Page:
Reason's Shikha Dalmia has a thought-provoking column out this week which explains how the Federal Emergency Management Agency (FEMA) post-disaster response isn't about rapid relief to those affected by tragedy. Instead, it's main purpose for existing seems to be expanding the Big Government welfare state:
A few days after the Times' valentine, FEMA head W. Craig Fugate told the newspaper that the agency's rapid response role is really a fallacy. "The general public assumes we are part of the response team that will be there the first couple of days," he said. But it is really designed to deal with disasters several days after the fact.
How does FEMA do that? By indiscriminately writing checks -- a task at which it evidently excels.
FEMA administrator Elizabeth Zimmerman testified before Congress last year that between 2005 and 2009, 14.5 percent of the agency's $10 billion-plus disaster aid budget was handed to people who didn't qualify. The agency tried to get 154,000 of these people to return the money (on average, each had received about $5,000), but they filed a class action lawsuit forcing FEMA to pay them a multimillion settlement. And it forgave the debt of every one with an income below $90,000.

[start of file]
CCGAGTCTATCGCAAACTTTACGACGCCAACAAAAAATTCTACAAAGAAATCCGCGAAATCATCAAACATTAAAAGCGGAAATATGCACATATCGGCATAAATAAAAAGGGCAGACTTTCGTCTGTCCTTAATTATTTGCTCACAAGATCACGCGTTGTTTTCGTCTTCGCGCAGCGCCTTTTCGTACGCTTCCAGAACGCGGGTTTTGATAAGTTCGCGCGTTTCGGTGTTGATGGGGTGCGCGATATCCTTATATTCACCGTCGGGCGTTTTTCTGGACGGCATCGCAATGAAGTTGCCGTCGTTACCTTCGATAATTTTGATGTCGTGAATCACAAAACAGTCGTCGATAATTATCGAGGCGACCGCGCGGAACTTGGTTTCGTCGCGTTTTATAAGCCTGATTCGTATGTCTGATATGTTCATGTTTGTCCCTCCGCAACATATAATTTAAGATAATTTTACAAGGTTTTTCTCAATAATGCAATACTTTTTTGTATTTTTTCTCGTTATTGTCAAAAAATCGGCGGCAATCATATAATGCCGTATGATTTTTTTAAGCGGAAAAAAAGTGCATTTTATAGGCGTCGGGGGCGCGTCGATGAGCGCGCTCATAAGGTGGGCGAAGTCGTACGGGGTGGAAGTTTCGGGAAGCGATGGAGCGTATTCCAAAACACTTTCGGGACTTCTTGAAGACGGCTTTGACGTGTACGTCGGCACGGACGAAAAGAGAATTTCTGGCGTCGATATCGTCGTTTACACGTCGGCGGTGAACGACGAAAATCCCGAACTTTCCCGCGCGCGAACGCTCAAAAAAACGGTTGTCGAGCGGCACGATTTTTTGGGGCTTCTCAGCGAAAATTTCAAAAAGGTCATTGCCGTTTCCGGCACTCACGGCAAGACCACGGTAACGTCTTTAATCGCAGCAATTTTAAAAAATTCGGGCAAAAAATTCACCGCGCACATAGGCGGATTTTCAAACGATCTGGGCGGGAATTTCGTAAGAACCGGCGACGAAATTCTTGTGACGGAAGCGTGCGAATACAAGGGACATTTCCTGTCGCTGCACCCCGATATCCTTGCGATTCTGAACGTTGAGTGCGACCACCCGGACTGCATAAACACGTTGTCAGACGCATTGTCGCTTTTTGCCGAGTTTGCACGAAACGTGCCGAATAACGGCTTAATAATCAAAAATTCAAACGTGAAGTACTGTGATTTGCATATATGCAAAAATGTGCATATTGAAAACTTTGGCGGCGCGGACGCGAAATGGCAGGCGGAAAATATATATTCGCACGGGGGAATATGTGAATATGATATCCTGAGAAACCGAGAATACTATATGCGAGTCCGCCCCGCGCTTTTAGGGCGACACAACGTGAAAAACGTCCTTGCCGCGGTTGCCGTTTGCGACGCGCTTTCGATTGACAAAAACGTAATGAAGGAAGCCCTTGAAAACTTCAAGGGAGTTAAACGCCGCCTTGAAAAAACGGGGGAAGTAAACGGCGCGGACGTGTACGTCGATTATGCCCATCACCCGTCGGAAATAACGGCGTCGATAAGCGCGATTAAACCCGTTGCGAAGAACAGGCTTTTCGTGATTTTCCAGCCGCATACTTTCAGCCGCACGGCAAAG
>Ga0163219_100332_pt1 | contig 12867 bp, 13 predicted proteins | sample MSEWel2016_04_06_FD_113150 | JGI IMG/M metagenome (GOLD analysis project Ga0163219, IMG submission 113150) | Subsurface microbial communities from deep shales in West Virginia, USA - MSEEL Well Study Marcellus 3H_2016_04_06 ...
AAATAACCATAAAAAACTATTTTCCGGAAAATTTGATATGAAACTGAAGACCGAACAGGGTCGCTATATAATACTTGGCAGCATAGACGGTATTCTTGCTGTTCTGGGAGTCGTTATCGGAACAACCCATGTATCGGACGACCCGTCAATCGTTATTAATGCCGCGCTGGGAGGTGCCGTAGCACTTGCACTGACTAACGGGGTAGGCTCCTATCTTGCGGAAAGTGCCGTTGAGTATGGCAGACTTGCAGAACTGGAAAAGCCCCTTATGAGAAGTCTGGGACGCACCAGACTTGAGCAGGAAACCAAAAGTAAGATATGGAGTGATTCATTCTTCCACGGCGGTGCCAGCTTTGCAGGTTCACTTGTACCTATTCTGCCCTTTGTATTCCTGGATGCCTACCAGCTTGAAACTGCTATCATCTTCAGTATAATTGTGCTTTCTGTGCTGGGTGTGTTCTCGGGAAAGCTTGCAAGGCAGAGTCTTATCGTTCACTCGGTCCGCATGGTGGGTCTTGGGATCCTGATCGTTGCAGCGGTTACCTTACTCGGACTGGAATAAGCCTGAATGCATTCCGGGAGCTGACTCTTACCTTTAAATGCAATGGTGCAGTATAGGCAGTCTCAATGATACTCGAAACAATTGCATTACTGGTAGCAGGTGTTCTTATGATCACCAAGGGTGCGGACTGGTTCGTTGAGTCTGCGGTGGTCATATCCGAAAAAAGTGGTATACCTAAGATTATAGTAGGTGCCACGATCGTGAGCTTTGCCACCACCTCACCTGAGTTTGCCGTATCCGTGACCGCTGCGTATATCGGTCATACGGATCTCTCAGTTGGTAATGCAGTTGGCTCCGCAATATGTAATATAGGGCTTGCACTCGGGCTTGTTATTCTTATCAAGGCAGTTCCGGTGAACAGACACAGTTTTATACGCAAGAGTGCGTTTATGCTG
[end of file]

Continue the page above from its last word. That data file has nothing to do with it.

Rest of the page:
Well, I guess that explains why liberal Democrats are always so quick to embrace the government assistance over private charitable help -- when was the last time you saw the American Red Cross just handing out checks to disaster victims?
The bigger problem is not with who gets FEMA money, but why. Less than a sixth of Alabama's $566 million allotment after Katrina financed legitimate government functions such as debris removal, repairing damaged infrastructure and restoring public utilities. The rest was all handouts: food stamps, subsidies for trailer homes and low-interest loans for small businesses.
The FEMA website is already advertising goodies for Sandy victims, including 26 weeks of unemployment benefits and up to $200,000 worth of low-interest loans for home repairs not covered by insurance. In addition, it wants to hand out $2 million loans to small businesses and nonprofits (of all sizes) experiencing "cash flow problems." Farmers and ranchers could likewise qualify for $500,000 in loans to cover production and property losses.
"This is not disaster relief but disaster socialism," Dalmia concludes. "It is one thing for the government to provide emergency housing, health care and food; it is quite another to compensate victims for every loss. If people knocked down by a storm deserve such federal largesse, why not open the coffers to anyone who suffers a car crash, a death in the family or a broken heart?"
Give it time...